On Monday, February 16, I could say I felt well, in my usual state of health—at least such health and energy as a fairly active eighty-one-year-old can hope to enjoy—and this despite learning, a month earlier, that much of my liver was occupied by metastatic cancer. Various palliative treatments had been suggested—treatments that might reduce the load of metastases in my liver and permit a few extra months of life. The one I opted for, decided to try first, involved my surgeon, an interventional radiologist, threading a catheter up to the bifurcation of the hepatic artery, and then injecting a mass of tiny beads into the right hepatic artery, where they would be carried to the smallest arterioles, blocking these, cutting off the blood supply and oxygen needed by the metastases—in effect, starving and asphyxiating them to death. (My surgeon, who has a gift for vivid metaphor, compared this to killing rats in the basement; or, in a pleasanter image, mowing down the dandelions on the back lawn.) If such an embolization proved to be effective, and tolerated, it could be done on the other side of the liver (the dandelions on the front lawn) a month or so later.
The procedure, though relatively benign, would lead to the death of a huge mass of melanoma cells (almost 50 percent of my liver had been occupied by metastases). These, in dying, would give off a variety of unpleasant and pain-producing substances, and would then have to be removed, as all dead material must be removed from the body. This immense task of garbage disposal would be undertaken by cells of the immune system—macrophages—that are specialized to engulf alien or dead matter in the body. I might think of them, my surgeon suggested, as tiny spiders, millions or perhaps billions in number, scurrying inside me, engulfing the melanoma debris. This enormous cellular task would sap all my energy, and I would feel, in consequence, a tiredness beyond anything I had ever felt before, to say nothing of pain and other problems.
I am glad I was forewarned, for the following day (Tuesday, the seventeenth), soon after waking from the embolization—it was performed under general anesthesia—I was to be assailed by feelings of excruciating tiredness and paroxysms of sleep so abrupt they could poleaxe me in the middle of a sentence or a mouthful, or when visiting friends were talking or laughing loudly a yard away from me. Sometimes, too, delirium would seize me within seconds, even in the middle of handwriting. I felt extremely weak and inert—I would sometimes sit motionless until hoisted to my feet and walked by two helpers. While pain seemed tolerable at rest, an involuntary movement such as a sneeze or hiccup would produce an explosion, a sort of negative orgasm of pain, despite my being maintained, like all post-embolization patients, on a continuous intravenous infusion of narcotics. This massive infusion of narcotics halted all bowel activity for nearly a week, so that everything I ate—I had no appetite, but had to “take nourishment,” as the nursing staff put it—was retained inside me.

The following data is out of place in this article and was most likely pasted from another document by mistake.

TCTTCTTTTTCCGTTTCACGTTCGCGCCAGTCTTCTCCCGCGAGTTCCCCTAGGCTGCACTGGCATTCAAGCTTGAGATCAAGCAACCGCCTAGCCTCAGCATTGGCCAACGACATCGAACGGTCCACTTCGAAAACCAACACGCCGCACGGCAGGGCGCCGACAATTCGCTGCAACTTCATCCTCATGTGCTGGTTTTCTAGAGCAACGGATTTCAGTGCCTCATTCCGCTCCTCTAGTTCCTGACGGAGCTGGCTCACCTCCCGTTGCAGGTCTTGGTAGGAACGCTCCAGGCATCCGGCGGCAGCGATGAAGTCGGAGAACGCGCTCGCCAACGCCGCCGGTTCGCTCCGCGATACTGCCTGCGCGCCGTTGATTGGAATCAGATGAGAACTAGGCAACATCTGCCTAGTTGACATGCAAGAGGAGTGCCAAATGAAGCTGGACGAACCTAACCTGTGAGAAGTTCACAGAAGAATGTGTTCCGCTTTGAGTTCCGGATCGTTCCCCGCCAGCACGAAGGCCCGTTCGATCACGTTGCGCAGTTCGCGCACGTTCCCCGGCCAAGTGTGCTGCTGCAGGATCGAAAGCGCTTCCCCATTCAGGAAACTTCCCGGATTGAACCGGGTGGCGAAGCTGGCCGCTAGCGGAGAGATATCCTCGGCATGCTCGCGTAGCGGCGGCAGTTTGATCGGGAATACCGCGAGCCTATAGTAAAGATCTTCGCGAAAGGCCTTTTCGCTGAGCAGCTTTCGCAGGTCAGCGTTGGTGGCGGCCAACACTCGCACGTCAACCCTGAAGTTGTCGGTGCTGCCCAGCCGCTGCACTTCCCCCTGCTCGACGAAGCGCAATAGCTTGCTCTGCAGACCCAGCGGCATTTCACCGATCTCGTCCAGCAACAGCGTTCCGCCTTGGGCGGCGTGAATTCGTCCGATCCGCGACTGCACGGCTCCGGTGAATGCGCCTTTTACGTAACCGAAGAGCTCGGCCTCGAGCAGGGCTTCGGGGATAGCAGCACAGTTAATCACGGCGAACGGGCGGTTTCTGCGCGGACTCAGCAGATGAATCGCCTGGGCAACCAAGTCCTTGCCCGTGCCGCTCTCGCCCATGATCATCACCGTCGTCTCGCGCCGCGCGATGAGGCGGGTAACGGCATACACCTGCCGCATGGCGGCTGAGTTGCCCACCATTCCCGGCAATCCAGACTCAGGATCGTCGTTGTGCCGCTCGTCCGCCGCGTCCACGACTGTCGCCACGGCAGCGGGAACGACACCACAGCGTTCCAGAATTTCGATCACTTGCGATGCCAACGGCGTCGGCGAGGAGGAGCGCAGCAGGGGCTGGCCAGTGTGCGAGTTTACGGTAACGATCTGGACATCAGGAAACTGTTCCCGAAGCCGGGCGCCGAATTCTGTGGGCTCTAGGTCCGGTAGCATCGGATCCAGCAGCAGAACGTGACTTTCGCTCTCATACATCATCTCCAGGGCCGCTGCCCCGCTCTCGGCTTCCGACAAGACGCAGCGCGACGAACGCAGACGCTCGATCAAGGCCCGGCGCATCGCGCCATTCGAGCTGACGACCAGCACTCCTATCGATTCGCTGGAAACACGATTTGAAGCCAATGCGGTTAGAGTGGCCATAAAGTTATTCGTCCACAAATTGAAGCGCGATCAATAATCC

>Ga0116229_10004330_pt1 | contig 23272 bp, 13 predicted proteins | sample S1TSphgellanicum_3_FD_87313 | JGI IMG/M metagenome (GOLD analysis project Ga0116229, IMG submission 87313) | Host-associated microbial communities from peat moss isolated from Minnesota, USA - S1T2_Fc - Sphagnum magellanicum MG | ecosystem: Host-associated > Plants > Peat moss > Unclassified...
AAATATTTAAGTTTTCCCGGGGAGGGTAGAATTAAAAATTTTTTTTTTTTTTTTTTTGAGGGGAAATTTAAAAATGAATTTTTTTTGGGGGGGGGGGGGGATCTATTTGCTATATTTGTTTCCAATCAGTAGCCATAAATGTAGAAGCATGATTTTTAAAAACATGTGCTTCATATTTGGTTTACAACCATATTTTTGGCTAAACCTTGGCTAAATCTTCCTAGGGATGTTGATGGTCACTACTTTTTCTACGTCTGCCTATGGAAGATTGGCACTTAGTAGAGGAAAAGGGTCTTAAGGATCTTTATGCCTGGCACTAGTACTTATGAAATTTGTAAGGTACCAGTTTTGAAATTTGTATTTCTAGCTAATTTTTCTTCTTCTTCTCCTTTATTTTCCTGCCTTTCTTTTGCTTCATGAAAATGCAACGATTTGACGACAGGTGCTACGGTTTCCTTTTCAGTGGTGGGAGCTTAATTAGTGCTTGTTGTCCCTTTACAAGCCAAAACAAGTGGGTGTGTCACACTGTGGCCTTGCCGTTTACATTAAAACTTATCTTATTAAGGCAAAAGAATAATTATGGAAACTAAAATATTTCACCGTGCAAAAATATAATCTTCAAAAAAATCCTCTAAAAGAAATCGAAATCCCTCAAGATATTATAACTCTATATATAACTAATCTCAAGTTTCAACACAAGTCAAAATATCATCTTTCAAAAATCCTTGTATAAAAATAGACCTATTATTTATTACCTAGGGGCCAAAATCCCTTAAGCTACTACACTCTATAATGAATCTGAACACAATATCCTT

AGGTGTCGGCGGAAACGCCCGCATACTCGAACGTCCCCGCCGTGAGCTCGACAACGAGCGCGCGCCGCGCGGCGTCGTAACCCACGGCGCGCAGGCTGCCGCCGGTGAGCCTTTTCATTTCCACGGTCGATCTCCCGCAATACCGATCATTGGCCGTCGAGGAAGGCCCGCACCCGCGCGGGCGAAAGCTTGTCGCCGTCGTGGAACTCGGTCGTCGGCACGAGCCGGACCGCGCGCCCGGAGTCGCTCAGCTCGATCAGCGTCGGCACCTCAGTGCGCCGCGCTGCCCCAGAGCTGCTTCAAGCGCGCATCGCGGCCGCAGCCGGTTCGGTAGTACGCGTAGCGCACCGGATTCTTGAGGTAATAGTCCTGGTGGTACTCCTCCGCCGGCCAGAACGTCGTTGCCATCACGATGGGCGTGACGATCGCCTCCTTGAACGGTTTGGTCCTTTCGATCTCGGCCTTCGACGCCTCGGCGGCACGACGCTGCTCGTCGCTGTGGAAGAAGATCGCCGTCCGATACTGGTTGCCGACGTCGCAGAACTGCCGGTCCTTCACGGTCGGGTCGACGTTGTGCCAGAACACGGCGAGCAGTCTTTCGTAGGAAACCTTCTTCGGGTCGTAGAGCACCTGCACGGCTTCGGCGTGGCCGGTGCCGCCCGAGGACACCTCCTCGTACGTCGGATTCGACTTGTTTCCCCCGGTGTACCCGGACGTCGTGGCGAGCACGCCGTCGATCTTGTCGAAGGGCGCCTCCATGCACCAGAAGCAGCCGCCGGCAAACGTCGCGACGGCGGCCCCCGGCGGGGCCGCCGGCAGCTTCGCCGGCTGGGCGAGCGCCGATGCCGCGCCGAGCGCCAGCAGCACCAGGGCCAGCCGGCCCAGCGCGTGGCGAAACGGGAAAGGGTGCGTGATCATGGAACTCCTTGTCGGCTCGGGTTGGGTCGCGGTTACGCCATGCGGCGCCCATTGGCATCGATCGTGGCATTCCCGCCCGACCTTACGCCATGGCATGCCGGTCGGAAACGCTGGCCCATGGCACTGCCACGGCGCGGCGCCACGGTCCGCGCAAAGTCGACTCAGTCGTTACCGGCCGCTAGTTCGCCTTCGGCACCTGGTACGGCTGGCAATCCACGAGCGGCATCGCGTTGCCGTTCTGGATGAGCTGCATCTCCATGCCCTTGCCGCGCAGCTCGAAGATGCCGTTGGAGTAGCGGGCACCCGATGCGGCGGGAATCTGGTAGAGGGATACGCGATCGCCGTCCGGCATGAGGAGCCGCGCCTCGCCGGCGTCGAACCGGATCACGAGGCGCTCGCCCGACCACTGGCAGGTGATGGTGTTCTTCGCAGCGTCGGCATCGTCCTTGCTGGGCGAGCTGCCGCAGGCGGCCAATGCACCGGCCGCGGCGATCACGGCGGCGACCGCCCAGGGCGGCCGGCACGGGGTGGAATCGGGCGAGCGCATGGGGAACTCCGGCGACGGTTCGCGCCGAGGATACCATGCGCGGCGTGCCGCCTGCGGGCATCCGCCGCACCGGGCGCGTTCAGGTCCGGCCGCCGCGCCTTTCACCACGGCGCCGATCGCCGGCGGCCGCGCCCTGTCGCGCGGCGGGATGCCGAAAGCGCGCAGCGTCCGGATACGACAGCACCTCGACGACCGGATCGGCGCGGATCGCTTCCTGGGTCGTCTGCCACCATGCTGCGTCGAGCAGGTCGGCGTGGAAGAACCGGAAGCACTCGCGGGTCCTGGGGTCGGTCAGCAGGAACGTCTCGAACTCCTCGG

Another problem—not uncommon after the embolization of a large part of the liver—was a release of ADH, anti-diuretic hormone, which caused an enormous accumulation of fluid in my body. My feet became so swollen they were almost unrecognizable asfeet, and I developed a thick tire of edema around my trunk. This “hyperhydration” led to lowered levels of sodium in my blood, which probably contributed to my deliria. With all this, and a variety of other symptoms—temperature regulation was unstable, I would be hot one minute, cold the next—I felt awful. I had “a general feeling of disorder” raised to an almost infinite degree. If I had to feel like this from now on, I kept thinking, I would sooner be dead.
I stayed in the hospital for six days after embolization, and then returned home. Although I still felt worse than I had ever felt in my life, I did in fact feel a little better, minimally better, with each passing day (and everyone told me, as they tend to tell sick people, that I was looking “great”). I still had sudden, overwhelming paroxysms of sleep, but I forced myself to work, correcting the galleys of my autobiography (even though I might fall asleep in mid-sentence, my head dropping heavily onto the galleys, my hand still clutching a pen). These post-embolization days would have been very difficult to endure without this task (which was also a joy).
On day ten, I turned a corner—I felt awful, as usual, in the morning, but a completely different person in the afternoon. This was delightful, and wholly unexpected: there was no intimation, beforehand, that such a transformation was about to happen. I regained some appetite, my bowels started working again, and on February 28 and March 1, I had a huge and delicious diuresis, losing fifteen pounds over the course of two days. I suddenly found myself full of physical and creative energy and a euphoria almost akin to hypomania. I strode up and down the corridor in my apartment building while exuberant thoughts rushed through my mind.
How much of this was a reestablishment of balance in the body; how much an autonomic rebound after a profound autonomic depression; how much other physiological factors; and how much the sheer joy of writing, I do not know. But my transformed state and feeling were, I suspect, very close to what Nietzsche experienced after a period of illness and expressed so lyrically in The Gay Science: